With less than a day before the polls open, candidates for US Senate made their way to events across the state. WNPR's Jeff Cohen caught up with them. He says he's a congressman with experience, she says she's a businesswoman and a job creator. She says his record stinks, he says she's trying to buy a senate seat.
As the election looms, Democratic Congressman Chris Murphy and Republican Linda McMahon spent the day in stops across the state getting their messages out one last time. Part of that final push for McMahon has been to reach out to independent voters. In one recent ad, she encourages people to vote both for her and for President Barack Obama. In another, she gives a nod to an icon of the left -- President John F. Kennedy.
At a restaurant in Middletown, Murphy tried to remind people that his opponent is in fact a Republican. "No matter how many times she puts her name next to President Obama's name or her face next to John F. Kennedy's face, it doesn't stop the fact that she's going to go to Washington to be the 51st vote for a very destructive Tea Party Republican agenda that doesn't have Connecticut's interest in mind." Murphy said the election is about the people in the middle.
"Linda McMahon wants this nation to invest in people like her and trust that money will find its way down to the rest of the economy. I believe in investing in the middle class." Independent polls have McMahon, a former wrestling executive, losing some ground, but she says the race is a dead heat.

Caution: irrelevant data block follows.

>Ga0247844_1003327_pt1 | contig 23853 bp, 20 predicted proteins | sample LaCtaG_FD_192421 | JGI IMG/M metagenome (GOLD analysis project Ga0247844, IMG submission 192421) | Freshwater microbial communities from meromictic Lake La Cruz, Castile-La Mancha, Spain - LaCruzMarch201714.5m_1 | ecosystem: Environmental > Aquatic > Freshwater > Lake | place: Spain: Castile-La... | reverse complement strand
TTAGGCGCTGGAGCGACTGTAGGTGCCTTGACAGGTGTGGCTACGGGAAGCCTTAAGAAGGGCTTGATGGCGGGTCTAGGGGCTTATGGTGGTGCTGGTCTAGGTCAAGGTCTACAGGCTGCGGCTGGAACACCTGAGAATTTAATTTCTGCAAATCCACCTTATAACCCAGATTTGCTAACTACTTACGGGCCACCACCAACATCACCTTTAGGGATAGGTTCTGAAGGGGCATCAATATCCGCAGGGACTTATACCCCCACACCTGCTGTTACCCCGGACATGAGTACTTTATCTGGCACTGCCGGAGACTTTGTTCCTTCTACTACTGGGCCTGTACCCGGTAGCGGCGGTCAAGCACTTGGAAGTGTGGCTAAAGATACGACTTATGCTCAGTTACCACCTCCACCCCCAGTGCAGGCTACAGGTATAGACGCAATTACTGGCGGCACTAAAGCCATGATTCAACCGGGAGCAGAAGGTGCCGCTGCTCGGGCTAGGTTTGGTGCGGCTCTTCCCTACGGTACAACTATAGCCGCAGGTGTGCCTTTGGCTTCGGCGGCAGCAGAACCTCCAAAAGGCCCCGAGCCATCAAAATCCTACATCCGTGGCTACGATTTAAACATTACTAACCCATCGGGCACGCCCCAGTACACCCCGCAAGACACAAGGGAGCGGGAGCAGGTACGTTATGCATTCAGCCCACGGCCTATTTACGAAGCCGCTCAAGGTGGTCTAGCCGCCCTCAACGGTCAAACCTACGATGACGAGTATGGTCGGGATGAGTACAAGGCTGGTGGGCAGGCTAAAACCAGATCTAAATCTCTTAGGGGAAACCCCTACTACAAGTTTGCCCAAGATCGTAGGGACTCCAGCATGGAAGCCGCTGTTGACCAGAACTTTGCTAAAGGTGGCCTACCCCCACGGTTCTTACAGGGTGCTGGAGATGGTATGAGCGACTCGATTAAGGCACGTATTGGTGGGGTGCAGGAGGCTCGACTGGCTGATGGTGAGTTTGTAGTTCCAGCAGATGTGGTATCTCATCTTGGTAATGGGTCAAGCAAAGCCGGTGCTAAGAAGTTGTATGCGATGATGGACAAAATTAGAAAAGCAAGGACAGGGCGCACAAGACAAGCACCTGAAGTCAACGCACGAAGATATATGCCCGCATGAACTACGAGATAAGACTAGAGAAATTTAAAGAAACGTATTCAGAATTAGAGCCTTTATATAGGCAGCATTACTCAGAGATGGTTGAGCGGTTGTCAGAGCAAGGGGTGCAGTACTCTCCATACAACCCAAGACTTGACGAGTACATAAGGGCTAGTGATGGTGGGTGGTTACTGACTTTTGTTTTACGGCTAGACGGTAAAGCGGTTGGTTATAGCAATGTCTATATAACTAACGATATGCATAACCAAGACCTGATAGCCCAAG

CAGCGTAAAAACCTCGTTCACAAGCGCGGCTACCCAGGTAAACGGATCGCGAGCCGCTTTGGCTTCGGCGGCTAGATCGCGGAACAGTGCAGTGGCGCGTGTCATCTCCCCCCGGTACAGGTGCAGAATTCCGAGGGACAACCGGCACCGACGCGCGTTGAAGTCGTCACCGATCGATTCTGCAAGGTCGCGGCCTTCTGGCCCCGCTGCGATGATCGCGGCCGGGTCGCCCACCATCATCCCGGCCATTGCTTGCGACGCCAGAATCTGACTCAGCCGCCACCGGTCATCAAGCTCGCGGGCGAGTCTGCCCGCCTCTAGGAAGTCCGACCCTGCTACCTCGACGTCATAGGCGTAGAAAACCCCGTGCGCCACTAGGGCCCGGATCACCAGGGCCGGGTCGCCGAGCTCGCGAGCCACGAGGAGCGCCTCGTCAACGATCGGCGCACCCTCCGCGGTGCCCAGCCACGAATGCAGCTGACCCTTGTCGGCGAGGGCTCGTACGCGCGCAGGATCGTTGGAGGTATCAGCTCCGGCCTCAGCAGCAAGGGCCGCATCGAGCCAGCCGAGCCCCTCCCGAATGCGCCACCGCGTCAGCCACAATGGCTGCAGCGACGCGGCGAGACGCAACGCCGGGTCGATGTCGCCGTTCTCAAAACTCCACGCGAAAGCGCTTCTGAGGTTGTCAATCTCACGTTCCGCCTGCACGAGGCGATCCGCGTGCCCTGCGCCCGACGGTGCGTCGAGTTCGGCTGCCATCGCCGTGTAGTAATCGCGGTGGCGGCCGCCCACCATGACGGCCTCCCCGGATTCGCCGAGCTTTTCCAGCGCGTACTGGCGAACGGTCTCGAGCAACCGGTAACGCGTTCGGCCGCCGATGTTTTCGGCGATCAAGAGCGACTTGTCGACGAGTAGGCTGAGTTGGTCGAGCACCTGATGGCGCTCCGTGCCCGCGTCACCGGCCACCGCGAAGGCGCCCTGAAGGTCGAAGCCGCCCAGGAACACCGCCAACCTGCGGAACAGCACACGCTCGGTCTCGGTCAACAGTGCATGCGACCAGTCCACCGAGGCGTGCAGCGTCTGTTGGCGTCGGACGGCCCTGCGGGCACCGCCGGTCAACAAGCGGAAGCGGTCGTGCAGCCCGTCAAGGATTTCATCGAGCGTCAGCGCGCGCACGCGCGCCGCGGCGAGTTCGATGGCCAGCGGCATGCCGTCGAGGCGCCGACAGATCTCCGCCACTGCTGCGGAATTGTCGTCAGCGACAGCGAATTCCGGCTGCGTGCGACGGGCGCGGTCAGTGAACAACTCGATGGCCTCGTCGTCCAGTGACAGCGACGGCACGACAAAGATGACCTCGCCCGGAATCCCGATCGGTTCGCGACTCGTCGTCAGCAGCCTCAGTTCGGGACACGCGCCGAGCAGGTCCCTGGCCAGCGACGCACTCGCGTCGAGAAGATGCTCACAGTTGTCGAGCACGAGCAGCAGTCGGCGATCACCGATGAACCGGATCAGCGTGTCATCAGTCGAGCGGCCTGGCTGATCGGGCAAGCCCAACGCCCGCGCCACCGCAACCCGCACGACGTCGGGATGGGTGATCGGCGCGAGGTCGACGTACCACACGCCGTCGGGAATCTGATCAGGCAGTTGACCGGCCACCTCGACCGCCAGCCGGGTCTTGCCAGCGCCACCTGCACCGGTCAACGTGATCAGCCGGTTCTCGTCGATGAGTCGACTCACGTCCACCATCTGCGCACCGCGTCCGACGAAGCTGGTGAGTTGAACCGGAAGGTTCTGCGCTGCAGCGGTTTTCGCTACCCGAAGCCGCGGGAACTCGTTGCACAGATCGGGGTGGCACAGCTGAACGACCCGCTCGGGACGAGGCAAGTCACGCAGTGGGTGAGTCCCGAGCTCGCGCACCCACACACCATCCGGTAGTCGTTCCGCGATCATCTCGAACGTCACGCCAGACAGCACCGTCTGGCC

At a stop at a campaign office in Cromwell, McMahon said she feels good about the election. "There's a bright-line difference between Congressman Murphy and me and that is that I come from the private sector. I've created jobs. And I know the impact of taxes and regulations on jobs and businesses and I want to get our economy turned around and get people back to work." And she says Murphy is a failed politician. "He talks about his record and I've just said I don't like his record. I don't like the fact that we have higher unemployment, gas prices are higher, food prices are higher, home values are down, and wages are lower. So I don't like that record. I think we need a new one." Voters will have their say tomorrow.